Abram Mashego and Omphemetse Molopyane
Recent statistics by the Southern African Fraud Prevention Service (SAFPS) reveal that identity fraud
is on the increase.
Based on the year-to-date figure, 1 370 cases had been reported to the SAFPS as at the end of April.
Experts warn that the figure could be the tip of the iceberg as the statistics only indicate the cases that have been recorded.
There was a 16% increase in fraud from a total of 3327 cases in 2012 to a total of 3873 cases in 2013.
The crime cost the local economy a whopping R1bneach year. It is estimated that the number of incidents could exceed the 4000 mark by the end of 2014.
Frank Lenisa, director of credit bureau Compuscan, said they had been keeping a close watch on the situation and was endeavouring to educate consumers and assist them in preventing the negative impact that fraud can have on their credit reports.
“It’s concerning to see that there is an increase in identity fraud.
What worries us even more is that consumers are often unaware that they have fallen victim to such a crime and this could have a severe negative knock-on effect in their ability to obtain credit in future,” said Lenisa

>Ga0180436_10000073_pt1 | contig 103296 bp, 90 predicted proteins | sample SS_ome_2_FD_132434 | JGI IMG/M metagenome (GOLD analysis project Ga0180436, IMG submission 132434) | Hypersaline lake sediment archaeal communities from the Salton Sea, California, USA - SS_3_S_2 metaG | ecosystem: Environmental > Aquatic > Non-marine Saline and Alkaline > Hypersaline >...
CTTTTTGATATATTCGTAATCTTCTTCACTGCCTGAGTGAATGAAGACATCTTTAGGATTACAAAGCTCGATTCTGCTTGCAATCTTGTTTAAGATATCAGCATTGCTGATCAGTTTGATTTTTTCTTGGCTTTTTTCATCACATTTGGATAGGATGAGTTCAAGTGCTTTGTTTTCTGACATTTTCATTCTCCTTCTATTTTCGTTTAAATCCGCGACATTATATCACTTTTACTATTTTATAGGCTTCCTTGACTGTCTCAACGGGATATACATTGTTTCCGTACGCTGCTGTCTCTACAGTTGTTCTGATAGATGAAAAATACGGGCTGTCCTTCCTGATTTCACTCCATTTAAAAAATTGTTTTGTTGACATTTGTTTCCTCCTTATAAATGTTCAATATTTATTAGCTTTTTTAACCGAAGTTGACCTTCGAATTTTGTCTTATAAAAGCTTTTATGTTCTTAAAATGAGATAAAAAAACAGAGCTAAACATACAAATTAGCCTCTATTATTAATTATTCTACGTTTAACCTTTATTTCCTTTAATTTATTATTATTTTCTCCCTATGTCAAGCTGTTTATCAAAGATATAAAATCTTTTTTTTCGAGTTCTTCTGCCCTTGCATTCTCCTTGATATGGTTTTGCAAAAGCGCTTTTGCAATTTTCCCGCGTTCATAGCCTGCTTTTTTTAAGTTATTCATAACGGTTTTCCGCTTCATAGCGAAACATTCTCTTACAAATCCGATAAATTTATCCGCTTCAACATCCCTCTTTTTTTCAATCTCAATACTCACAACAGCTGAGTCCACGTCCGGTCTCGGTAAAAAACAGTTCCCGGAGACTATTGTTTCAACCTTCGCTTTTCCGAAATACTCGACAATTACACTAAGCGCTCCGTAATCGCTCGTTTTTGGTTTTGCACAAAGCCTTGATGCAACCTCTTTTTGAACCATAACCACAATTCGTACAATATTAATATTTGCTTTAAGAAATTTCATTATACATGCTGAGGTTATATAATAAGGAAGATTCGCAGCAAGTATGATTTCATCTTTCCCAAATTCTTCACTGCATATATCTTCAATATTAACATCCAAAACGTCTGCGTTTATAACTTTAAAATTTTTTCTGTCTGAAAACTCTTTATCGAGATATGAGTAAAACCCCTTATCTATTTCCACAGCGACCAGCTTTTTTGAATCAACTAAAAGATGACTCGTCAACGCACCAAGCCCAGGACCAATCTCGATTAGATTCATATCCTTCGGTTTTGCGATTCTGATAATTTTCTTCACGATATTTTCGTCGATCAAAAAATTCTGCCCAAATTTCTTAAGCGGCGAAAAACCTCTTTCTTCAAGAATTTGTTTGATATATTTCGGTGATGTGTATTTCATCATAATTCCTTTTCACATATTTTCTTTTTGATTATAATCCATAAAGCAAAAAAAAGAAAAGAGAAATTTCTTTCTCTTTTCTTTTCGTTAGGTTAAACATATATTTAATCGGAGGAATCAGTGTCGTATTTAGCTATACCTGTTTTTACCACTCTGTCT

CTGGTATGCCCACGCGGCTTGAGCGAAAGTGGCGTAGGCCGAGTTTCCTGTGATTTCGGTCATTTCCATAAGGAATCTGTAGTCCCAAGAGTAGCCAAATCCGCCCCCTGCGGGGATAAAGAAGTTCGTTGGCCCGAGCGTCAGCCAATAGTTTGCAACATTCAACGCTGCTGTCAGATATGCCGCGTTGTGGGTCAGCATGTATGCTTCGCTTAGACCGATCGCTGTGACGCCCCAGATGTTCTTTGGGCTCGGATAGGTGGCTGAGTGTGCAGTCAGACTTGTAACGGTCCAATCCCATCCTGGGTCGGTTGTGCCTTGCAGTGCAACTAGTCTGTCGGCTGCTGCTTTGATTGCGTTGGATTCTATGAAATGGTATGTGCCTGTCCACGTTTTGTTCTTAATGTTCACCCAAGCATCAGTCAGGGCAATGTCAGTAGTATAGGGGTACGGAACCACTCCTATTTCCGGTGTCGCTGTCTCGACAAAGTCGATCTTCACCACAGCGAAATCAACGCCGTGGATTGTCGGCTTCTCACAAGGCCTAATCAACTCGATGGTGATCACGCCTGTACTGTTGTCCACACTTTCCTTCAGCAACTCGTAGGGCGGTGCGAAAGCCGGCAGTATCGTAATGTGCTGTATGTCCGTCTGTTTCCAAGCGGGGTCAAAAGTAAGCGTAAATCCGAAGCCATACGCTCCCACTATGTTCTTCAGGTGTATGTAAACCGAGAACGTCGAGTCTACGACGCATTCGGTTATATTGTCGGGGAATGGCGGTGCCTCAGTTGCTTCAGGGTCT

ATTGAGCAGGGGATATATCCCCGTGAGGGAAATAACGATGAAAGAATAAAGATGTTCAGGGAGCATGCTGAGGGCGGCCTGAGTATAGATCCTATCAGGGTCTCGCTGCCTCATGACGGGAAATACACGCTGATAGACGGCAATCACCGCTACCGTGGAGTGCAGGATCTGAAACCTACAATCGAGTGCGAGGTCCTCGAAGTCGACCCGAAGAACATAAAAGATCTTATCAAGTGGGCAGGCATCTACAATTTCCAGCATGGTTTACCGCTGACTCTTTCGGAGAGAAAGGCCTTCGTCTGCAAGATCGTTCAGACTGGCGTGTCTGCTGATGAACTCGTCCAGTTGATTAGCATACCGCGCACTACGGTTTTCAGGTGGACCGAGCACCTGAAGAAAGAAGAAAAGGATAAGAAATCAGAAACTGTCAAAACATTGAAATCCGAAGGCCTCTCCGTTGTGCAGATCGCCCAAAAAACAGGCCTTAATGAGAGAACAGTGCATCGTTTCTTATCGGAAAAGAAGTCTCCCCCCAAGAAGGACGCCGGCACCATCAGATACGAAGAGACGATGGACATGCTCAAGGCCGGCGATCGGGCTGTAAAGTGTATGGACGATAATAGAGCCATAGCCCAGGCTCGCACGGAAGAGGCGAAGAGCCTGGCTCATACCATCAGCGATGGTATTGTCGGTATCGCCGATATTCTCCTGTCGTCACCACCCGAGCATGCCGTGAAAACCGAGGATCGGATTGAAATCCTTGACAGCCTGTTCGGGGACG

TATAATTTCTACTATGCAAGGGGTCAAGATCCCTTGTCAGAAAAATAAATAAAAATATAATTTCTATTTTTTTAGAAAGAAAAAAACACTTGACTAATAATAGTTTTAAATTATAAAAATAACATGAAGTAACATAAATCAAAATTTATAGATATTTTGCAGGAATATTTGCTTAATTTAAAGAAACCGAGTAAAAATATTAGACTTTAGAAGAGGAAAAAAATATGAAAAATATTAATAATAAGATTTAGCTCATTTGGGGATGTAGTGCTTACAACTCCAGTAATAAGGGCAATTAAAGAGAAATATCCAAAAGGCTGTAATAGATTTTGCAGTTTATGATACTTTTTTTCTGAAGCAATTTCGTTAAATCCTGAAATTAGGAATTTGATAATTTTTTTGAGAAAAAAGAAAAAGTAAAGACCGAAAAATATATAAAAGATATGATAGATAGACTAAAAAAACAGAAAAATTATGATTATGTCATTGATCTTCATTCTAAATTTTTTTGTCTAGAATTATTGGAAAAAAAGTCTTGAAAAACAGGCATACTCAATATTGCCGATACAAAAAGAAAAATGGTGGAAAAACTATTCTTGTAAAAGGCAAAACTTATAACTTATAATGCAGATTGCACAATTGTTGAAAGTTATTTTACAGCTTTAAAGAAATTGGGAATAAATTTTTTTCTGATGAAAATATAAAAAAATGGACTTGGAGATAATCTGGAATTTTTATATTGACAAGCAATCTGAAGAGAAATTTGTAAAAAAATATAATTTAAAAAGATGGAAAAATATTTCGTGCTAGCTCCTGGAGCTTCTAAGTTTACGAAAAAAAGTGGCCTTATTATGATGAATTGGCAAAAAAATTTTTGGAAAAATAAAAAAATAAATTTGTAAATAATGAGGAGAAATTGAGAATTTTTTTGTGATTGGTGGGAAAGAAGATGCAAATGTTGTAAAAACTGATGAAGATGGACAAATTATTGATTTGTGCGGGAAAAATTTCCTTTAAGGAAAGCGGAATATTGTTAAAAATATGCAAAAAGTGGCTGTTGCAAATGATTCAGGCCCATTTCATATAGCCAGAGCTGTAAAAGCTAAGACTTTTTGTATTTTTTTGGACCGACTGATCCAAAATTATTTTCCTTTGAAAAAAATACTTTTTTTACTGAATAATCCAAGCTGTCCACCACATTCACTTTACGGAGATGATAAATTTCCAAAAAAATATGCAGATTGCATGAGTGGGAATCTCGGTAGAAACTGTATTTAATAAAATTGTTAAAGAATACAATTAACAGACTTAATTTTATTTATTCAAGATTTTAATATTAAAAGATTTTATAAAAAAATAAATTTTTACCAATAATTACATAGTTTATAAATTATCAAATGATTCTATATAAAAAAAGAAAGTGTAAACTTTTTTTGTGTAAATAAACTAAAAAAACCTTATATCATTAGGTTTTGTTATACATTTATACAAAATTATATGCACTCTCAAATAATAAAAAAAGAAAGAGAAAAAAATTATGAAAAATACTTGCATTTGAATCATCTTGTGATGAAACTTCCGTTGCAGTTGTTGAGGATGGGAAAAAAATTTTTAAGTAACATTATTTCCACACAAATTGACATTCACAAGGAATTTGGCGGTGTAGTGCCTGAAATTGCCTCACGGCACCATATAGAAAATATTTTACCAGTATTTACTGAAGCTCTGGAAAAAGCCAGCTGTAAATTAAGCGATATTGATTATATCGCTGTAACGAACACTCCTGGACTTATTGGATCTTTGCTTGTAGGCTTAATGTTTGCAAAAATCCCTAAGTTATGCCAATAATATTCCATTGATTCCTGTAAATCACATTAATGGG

Lenisa also said it was important for credit-active consumers to keep a close eye on account activity in their name to prevent and recover from identity fraud.
“This is one of the steps that can be taken to protect the health of their credit records.
Credit-active consumers can safeguard themselves by obtaining a copy of their credit reports
as regularly as possible and carefully examining every piece of information.
It is recommended that this is done once a month,” he said
He added that consumers should carefully examine their statements, keep their passwords and identity numbers secure and shred receipts and statements before discarding them.
“It must also be stressed that personal information should never be given over the phone and the authenticity of websites should be checked before entering any personal information,” said
According to the latest National Credit Regulator Credit Bureau Monitor, there were 20.
64 million credit-active consumers in South Africa as at the end of December last year and each one of these consumers are urged to pay close attention to the threat of fraudulent activity that could affect their credit records.
Credit-active consumers can safeguard themselves by obtaining a copy of their credit reports as regularly as possible and carefully examining every piece of information.